Low-Impact Sports

For some giant dogs, lower-impact sports are the best option because of their physical condition, structural concerns, or the owner’s personal preference and comfort with the risk of injury. Lower impact sports are also ideal for younger dogs, big dogs with orthopedic injuries, and senior dogs looking to stay active. There are a wide variety of lower-impact sport options to get giant dogs involved in, such as Obedience, Rally, Trick Dog, or Scent Work. These sports are fun and challenging but also less physically strenuous for dogs than some other sports. But note that the higher levels of Obedience and Rally do involve some limited jumping.

Giant Breed-Specific Sports

Although giant breeds can compete and excel in any sport, there are some sports and activities specifically designed for bigger dogs. For example, the Newfoundland Club of America sanctions Water Work Tests, which build on the breed’s history of rescuing people from drowning and towing boats.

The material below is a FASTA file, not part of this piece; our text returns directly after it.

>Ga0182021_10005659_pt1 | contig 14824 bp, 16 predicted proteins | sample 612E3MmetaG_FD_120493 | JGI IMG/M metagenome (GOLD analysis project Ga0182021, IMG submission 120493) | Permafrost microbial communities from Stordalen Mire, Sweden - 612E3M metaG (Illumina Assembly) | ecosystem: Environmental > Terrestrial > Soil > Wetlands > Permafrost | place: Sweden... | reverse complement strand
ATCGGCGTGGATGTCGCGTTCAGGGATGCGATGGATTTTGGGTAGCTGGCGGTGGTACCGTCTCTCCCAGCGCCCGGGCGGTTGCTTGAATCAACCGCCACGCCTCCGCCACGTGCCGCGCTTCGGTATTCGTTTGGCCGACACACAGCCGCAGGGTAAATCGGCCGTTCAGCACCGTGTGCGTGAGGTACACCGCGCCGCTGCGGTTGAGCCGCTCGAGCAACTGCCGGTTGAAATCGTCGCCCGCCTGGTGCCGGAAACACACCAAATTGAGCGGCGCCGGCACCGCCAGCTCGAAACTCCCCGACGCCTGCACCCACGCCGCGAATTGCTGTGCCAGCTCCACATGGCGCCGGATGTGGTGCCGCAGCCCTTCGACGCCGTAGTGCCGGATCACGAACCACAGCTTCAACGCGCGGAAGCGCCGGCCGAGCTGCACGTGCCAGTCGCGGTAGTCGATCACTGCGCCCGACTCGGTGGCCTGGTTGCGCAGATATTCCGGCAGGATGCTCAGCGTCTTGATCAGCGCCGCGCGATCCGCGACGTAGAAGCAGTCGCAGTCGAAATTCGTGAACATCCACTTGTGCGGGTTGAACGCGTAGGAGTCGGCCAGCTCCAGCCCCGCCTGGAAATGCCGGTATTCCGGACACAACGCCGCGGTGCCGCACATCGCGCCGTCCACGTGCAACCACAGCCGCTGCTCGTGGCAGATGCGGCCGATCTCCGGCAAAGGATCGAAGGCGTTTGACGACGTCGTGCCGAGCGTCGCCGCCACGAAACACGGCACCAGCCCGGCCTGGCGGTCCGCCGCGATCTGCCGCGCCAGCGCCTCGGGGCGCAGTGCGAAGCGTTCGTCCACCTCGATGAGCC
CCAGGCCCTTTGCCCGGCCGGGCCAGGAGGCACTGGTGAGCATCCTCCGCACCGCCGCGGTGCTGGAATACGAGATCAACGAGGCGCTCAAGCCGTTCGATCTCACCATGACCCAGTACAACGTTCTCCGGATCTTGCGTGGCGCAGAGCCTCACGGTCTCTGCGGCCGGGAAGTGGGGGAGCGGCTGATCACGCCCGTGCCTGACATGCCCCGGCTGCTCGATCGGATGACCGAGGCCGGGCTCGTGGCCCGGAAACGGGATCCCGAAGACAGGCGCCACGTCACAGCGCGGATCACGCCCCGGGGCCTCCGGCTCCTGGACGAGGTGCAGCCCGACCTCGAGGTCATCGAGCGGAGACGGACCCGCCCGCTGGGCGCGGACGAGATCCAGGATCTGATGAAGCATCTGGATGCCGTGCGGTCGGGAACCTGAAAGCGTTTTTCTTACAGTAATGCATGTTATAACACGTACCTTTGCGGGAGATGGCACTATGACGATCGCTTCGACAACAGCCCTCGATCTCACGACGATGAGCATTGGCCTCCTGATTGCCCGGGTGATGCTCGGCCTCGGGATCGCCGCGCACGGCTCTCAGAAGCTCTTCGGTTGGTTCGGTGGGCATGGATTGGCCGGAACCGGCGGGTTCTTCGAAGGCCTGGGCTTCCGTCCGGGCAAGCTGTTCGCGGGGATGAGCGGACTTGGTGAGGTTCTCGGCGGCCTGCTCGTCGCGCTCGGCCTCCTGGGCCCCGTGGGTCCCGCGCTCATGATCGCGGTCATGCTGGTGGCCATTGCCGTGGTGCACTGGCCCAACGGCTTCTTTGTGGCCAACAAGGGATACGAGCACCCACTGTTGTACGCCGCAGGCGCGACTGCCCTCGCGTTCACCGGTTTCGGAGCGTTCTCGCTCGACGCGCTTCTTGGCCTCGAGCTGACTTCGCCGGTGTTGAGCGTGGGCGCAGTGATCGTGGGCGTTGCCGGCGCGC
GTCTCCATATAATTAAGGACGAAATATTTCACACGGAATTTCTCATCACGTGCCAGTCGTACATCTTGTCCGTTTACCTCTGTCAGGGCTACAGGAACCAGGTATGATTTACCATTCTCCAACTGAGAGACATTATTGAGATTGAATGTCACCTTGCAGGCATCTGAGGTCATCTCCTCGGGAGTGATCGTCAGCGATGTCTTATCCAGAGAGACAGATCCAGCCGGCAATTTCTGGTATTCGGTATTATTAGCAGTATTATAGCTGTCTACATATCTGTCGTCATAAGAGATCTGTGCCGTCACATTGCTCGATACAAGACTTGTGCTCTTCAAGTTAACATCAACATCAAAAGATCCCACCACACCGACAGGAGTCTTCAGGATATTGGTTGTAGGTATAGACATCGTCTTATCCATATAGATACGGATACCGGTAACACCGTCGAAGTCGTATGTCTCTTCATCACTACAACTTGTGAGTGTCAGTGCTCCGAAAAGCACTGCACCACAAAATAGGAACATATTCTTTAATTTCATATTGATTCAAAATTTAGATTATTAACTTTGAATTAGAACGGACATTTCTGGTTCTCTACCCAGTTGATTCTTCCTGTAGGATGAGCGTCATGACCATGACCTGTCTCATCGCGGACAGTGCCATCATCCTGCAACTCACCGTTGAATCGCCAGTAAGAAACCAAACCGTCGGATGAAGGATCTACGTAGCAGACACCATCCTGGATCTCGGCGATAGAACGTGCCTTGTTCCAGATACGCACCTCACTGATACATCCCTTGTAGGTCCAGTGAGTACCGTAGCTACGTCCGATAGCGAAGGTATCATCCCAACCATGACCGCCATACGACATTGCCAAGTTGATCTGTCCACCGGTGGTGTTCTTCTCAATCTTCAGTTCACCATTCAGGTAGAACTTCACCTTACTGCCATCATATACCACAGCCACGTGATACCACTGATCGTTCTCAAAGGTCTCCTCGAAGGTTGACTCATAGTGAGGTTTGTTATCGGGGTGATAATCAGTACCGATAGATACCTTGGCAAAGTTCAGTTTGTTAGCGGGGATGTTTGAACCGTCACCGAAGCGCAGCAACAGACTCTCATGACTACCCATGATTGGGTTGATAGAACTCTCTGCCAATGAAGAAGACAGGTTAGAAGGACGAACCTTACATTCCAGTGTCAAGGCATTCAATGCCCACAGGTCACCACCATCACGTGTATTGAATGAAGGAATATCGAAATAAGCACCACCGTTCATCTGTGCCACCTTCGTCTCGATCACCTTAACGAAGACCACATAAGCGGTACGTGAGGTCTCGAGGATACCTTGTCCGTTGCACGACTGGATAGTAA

Another sport that many giant breeds excel at is Carting/Drafting, which involves dogs wearing a special harness and then being hitched to a small cart that they are trained to pull. The dog and handler then navigate a course involving various turns and maneuvers. Although today there are some all-breed draft tests, it is a sport that was developed to tap into the unique history of many dogs from the Working Group who throughout history have held jobs that required pulling carts. The Mastiff, Greater Swiss Mountain Dog, Bernese Mountain Dog, Newfoundland, and Leonberger Clubs of America are amongst the breed clubs that sanction breed-specific Draft tests.

Kuvasz harnessed to a cart outdoors.
Steve Oppenheimer

Conditioning and Considerations

Conditioning is important for all dogs, especially those pursuing high-impact sports. If you are considering sports training with your giant dog, in addition to getting clearance from your vet, it’s a good idea to work with a veterinary physical therapist with a specialty in sports medicine. A rehab vet will be able to help you proactively develop a conditioning plan unique for your dog. This may look like in-clinic proactive treatments, supplements, and home stretches and exercises.